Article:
I am sitting in my apartment wrestling with the idea of going Black Friday shopping.
Anyone who knows me fairly well knows that this is completely unprecedented. When I worked at Wal*Mart in college, I literally saw blood shed over a Bratz doll, and that was the end of it for me. I told myself at that point that I couldn’t see a reason for ever willingly subjecting myself to the absolute nonsense of the event.
Tonight, though, for whatever reason, I decided to check and see what sales were going on at the outlet malls about two miles from our apartment.
Bad idea. Because my “I need” radar immediately started wailing.
I need some more professional clothes. I’m tired of my students remarking on how I always wear the same stuff.
I need to check into getting a new wallet for Josh, since I put his last one through the washing machine.
We need some stuff for the kitchen. Our knives are not all that awesome, and I’ve been meaning to replace our plastic containers with glass. Oh, and a French press!!
Ooh, Bed Bath and Beyond!! We need a king-sized comforter since Josh is always…okay, since I’m always hogging the queen-sized comforter.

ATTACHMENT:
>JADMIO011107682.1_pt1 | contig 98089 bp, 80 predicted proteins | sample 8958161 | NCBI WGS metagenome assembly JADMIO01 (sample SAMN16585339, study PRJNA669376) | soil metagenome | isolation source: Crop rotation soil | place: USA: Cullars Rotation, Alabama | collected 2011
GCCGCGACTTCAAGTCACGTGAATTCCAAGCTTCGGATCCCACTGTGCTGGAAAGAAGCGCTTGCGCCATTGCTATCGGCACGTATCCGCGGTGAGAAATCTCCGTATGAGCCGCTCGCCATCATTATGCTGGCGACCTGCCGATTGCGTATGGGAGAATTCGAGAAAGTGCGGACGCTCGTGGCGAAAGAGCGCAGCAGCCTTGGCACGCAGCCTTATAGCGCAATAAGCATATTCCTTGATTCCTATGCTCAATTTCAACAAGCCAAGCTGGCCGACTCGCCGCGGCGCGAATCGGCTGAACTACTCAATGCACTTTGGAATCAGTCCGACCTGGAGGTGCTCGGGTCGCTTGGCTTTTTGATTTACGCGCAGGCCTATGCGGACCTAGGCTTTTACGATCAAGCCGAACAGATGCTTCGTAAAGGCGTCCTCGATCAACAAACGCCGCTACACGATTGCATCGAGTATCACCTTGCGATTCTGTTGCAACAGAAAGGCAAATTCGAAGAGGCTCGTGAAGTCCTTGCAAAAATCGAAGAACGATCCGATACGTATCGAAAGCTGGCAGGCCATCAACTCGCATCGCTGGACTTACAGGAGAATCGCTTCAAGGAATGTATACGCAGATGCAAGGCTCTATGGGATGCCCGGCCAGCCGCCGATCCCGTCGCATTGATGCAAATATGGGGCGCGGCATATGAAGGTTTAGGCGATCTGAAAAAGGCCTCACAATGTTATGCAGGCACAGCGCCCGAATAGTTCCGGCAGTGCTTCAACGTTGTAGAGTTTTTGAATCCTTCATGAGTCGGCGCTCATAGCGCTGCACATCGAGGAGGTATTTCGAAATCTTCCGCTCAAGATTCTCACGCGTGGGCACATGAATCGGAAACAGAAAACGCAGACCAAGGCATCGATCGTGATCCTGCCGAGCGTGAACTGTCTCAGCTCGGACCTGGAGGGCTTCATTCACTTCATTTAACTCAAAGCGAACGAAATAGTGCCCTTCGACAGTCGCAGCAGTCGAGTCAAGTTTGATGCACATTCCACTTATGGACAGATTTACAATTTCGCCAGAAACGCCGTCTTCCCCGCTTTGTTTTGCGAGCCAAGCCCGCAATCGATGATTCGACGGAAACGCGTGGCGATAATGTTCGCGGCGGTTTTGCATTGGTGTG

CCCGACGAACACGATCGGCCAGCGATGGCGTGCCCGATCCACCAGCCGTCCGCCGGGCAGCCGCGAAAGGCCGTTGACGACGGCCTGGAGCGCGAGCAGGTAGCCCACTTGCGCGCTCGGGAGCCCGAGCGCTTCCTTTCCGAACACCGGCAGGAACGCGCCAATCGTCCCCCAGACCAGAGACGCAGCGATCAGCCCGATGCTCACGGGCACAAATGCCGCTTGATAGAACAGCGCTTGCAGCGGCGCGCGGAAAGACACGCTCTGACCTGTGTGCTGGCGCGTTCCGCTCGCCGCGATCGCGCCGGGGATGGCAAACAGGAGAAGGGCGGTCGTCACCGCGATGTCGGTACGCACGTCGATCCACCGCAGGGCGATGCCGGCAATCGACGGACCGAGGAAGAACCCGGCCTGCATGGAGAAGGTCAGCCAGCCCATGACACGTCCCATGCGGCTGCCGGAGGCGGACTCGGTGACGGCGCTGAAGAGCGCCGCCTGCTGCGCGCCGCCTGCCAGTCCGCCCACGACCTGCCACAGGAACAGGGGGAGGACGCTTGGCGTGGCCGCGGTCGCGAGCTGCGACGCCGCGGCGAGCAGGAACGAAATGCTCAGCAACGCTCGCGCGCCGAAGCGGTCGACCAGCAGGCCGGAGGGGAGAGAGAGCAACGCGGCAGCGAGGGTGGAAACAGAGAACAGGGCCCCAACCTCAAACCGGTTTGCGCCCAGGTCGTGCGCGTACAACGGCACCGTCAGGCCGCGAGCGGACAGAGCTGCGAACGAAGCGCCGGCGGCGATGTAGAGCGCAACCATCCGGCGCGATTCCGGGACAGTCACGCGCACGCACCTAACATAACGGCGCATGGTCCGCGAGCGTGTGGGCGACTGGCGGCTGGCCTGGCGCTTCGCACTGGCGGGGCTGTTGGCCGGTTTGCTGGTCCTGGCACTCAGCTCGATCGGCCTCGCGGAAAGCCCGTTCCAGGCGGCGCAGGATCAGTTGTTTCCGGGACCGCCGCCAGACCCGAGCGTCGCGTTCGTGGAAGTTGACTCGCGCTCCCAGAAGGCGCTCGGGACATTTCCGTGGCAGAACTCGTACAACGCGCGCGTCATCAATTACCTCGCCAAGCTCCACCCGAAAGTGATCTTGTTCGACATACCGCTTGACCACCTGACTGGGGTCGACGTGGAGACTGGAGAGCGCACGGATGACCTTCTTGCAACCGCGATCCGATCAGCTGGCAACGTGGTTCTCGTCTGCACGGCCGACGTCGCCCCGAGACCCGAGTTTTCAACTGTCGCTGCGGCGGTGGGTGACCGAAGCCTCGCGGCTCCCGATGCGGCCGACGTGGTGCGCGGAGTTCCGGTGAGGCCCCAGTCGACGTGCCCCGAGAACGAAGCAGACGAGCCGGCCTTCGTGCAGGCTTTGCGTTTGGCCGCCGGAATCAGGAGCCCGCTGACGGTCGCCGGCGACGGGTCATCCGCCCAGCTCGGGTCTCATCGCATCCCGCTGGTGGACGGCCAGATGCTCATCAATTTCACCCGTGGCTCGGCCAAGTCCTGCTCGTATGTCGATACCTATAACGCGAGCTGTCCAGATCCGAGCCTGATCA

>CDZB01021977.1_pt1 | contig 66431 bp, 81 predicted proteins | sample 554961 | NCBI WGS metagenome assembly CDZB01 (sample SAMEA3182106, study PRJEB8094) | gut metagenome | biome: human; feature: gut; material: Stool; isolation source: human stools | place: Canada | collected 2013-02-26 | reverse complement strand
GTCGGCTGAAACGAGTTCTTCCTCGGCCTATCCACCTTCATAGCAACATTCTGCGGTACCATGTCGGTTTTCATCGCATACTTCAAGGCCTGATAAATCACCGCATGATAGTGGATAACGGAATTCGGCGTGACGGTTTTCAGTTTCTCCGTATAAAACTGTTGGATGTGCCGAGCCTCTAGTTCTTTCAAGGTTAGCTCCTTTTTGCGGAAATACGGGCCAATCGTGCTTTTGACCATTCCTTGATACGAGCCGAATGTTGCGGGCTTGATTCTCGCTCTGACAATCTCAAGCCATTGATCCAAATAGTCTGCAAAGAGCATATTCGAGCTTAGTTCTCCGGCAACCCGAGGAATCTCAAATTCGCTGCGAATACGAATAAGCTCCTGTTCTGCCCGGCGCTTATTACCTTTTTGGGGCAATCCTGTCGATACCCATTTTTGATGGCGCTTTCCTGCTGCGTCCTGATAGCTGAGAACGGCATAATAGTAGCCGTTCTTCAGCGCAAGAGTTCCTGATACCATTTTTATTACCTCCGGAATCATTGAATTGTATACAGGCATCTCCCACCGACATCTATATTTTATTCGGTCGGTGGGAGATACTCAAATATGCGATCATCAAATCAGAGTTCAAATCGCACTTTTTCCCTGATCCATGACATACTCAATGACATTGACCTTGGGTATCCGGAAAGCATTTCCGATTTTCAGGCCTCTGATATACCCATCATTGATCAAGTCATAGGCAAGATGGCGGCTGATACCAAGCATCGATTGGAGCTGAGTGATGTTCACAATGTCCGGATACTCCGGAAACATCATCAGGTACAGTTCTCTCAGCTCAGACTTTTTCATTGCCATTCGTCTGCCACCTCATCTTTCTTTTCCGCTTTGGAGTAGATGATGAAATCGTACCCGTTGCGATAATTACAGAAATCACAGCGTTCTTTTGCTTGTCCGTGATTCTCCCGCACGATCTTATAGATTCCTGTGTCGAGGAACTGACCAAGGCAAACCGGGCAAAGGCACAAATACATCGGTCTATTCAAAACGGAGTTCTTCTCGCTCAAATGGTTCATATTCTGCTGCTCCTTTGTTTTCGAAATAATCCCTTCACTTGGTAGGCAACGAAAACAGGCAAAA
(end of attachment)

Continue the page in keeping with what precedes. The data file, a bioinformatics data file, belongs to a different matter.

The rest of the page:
And then, as soon as the “I need” radar really gets going, it gets joined by its cousin, “If we need all these things anyway, then I might as well save some money…”
This is not me passing judgment on anyone who goes Black Friday shopping.
This is about me, and my absolute inability to distinguish needs from wants.
See, I’ve been raised in a culture that makes it very easy to believe that if I want something, I must need it, too. But what I’m learning about myself, and possibly a large chunk of the rest of the people being raised in this culture along with me, is that about 98% of the time, the thing that I think I need isn’t really something I need. A startling percentage of the time?
The thing I want isn’t really even something I want. Not really.
What I want is something to distract me. Something to keep me from sitting here in the quiet and confronting the neediness of my own soul. Something to keep me from having to recognize and contend with the fact that I have everything I could possibly ever need…and yet I still find myself unsatisfied in more moments than I can count. Chasing the next thing. Looking to something or someone to fulfill me and make me know that I’m okay. Seeking out ways to impress others and gain their approval so maybe they won’t notice how ordinary I feel.
Lately I can’t seem to get a distraction, you know? I have been in the oddest funk for weeks, and I can’t seem to get my mind off of it or around it.
Maybe I’m not supposed to have a distraction from how broken I feel sometimes. Maybe every distraction I find just keeps me from looking for my identity in the one place that I know it lies.
And it sure isn’t at New York and Company.